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Warnings on the use of GRIB files and computer models. Perhaps a general warning.
Output from GRIB files can look very impressive but it is necessary to remember the warning on my main GRIB page. Many GRIB file services simply relay output from NWP models, usually, but not always, the US General Forecast System (GFS) model. Therefore, none will be better than others in terms of reliability nor will any give more "accurate" forecasts than another.
There will be differences in presentation, ease of access and in the data offered, whether it be from a commercial service or a free one. All operational weather forecast services are subject to occasional failures. Therefore, from time to time the forecast may not be the most up to date. Check with your supplier what they do in such eventualities. Also, check how often they update their output. The GFS is run four times a day but some companies only provide output twice a day.
NWP models are not and never will be precise. Users are recommended to read my NWP page to get some idea about the limitations of weather prediction. All these factors should be borne in mind when using any forecast and, particularly, one where there is no vetting or modification by a human forecaster. That is the case for all GRIB services.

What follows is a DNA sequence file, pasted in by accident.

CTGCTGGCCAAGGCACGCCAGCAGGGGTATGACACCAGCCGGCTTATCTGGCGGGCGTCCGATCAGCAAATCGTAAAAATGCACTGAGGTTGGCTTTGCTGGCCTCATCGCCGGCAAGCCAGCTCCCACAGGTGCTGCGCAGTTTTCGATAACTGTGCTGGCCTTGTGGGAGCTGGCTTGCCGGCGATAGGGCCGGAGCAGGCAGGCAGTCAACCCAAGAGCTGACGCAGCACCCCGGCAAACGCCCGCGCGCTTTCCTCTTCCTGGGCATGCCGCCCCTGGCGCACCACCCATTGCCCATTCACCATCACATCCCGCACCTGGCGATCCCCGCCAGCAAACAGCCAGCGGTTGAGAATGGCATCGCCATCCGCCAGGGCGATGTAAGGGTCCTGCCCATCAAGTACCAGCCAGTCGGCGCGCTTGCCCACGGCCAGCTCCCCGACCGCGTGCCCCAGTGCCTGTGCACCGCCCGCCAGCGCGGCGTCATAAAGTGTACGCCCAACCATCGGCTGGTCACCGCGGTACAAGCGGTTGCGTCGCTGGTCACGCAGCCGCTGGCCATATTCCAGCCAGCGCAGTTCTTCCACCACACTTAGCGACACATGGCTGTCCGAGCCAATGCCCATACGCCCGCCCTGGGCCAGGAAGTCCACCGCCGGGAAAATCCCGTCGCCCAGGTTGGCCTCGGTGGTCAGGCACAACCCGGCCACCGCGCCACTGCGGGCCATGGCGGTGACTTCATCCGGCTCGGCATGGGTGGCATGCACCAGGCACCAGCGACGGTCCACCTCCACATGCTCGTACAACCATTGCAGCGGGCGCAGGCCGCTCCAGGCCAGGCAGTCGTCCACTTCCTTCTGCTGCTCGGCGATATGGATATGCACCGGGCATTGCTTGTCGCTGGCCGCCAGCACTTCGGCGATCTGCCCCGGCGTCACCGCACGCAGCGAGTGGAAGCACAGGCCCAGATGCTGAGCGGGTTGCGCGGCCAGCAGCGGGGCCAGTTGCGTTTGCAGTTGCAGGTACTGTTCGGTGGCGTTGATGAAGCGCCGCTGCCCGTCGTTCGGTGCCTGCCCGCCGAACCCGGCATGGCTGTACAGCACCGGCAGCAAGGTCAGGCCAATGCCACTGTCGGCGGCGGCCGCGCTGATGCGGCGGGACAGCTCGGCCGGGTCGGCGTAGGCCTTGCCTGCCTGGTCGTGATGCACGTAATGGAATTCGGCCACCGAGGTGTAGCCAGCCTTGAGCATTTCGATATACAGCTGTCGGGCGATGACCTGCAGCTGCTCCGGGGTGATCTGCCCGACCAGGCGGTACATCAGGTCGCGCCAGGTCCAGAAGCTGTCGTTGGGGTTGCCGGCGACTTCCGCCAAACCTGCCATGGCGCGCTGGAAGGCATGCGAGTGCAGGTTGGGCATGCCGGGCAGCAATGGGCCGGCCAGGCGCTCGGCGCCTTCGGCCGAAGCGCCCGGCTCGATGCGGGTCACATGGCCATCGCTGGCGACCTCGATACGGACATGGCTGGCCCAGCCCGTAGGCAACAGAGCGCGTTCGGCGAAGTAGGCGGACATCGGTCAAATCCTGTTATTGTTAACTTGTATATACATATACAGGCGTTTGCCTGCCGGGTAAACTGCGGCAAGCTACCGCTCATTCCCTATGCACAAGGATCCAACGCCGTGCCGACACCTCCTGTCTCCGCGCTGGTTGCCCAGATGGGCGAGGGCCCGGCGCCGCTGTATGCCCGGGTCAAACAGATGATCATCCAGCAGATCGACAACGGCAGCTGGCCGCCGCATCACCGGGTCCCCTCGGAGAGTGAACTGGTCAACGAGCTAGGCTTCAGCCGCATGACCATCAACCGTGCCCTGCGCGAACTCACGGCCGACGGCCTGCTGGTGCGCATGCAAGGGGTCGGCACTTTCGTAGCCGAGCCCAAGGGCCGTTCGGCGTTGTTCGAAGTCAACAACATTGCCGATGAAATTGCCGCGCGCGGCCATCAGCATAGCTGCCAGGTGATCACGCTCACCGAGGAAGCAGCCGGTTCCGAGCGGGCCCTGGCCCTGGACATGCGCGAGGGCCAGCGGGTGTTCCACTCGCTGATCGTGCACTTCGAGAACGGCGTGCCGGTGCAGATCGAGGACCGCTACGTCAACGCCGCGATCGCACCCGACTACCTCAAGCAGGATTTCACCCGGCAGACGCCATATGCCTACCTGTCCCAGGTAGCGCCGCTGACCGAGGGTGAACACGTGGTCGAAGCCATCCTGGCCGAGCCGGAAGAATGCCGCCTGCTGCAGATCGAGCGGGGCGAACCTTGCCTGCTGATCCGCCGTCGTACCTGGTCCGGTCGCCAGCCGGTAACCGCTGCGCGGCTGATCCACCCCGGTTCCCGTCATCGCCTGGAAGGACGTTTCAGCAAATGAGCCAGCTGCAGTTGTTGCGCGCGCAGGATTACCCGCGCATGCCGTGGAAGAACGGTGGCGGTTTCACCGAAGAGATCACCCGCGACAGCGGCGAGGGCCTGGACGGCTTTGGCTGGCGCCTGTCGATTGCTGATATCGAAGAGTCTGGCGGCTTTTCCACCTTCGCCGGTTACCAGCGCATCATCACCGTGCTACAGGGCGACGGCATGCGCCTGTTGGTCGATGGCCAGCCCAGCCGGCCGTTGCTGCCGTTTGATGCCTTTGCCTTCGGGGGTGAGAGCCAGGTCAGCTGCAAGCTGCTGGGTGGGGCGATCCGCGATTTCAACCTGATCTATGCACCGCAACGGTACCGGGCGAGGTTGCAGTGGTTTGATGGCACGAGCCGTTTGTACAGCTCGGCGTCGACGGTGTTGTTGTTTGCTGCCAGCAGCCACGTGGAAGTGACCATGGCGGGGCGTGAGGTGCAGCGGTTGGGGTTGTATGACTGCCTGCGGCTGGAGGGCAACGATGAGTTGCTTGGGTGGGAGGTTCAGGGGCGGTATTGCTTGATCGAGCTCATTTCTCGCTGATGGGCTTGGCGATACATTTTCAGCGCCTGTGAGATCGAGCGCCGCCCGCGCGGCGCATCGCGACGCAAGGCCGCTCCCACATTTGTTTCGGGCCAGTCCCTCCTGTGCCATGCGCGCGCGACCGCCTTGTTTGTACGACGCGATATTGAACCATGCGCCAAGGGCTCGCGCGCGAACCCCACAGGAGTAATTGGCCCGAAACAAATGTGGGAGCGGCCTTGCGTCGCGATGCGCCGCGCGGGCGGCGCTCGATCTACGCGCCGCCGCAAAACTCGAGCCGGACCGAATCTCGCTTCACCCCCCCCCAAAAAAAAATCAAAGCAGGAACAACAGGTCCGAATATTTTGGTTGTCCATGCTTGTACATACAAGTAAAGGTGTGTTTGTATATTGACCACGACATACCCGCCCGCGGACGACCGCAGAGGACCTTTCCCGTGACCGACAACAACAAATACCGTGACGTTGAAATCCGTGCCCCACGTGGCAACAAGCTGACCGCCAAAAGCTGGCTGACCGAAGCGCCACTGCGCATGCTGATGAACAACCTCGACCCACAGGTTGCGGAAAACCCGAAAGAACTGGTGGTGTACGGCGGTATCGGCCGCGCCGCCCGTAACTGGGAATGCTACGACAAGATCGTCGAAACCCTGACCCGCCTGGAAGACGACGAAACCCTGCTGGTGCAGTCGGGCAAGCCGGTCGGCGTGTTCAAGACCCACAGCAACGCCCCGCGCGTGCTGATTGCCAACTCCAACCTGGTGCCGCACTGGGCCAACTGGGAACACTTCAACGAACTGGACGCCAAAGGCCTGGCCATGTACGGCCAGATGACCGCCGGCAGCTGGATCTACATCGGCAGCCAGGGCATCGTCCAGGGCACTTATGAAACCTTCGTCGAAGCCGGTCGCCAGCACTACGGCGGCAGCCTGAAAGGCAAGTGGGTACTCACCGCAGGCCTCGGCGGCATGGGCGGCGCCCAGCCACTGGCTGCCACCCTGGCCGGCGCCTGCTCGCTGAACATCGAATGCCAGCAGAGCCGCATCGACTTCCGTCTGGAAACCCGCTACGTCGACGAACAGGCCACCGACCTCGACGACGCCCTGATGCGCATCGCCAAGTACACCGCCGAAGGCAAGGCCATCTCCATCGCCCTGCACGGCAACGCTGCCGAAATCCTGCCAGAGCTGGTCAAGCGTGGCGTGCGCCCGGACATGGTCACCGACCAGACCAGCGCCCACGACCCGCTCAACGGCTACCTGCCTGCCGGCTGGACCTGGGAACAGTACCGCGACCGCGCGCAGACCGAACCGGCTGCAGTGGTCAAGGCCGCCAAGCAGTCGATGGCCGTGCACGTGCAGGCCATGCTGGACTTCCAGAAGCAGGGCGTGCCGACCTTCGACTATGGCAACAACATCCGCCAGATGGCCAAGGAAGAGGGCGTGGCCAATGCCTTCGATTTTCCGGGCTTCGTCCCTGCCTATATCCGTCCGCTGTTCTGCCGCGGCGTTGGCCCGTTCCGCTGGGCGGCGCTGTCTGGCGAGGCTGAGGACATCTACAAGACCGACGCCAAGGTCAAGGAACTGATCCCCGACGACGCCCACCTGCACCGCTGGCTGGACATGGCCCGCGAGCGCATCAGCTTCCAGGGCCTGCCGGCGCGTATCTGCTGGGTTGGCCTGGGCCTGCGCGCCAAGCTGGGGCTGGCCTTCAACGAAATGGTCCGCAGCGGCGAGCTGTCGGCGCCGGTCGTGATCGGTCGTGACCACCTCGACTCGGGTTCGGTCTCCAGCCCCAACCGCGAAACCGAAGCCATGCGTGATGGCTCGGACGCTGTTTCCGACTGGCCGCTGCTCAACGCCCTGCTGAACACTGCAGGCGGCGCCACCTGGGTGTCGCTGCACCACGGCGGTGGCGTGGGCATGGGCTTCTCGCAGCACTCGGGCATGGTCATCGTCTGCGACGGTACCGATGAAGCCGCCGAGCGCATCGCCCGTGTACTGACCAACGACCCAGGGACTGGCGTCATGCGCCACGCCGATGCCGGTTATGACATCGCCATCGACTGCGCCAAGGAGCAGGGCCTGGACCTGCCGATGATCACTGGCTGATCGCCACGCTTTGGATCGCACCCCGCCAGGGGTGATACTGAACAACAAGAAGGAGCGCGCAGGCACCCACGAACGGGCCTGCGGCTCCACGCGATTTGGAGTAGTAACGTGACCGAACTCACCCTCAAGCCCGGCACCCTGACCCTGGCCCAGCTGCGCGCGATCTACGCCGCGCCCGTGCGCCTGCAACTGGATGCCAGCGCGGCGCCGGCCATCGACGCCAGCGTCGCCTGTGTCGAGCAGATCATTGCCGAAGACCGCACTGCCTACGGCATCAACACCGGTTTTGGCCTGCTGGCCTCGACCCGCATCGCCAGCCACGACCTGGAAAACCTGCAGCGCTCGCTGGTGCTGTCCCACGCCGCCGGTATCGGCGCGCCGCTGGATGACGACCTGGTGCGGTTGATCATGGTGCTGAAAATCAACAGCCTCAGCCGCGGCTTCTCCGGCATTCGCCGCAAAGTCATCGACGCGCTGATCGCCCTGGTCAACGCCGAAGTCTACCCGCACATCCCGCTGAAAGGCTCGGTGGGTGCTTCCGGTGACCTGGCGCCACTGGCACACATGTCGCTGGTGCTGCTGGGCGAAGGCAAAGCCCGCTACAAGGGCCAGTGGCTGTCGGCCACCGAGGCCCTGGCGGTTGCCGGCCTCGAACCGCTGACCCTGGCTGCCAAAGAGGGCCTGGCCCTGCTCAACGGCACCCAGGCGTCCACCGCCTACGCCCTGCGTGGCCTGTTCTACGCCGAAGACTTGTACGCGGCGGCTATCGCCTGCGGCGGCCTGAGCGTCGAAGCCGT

As computer power increases, so meteorologists can become more sophisticated in their numerical modelling. To read about the differences between Global models such as the US GFS and the various meso-scale models, please go to the NWP page.
Finally GRIB products are only one source of forecasts that the thinking sailor should use. Never go to sea without receiving and studying forecasts issued under the GMDSS. Crude and broad brush they may be, but they do have the benefit of experienced human interpretation. Amendments to GMDSS forecasts are broadcast on voice radio, NAVTEX or INMARSAT-C. There is no equivalent broadcast of GRIB amendment when at sea.
GRIB forecasts or forecasts derived from them should never be used in isolation. They can help to amplify a GMDSS forecast, in the same way as synoptic charts. I suggest that they are most valuable as planning tools over the next five or six days. That is how I use them.
In particular, it is important to remember that any model can, at best represent weather on a scale of about 5 x the grid length. For the GFS, this is about 100 to 150 NM. As a result, winds speeds over the open sea will be under-forecast by about one Beaufort force or 20%.
For more on this topic see my page on Using GRIB and other Objective forecasts.
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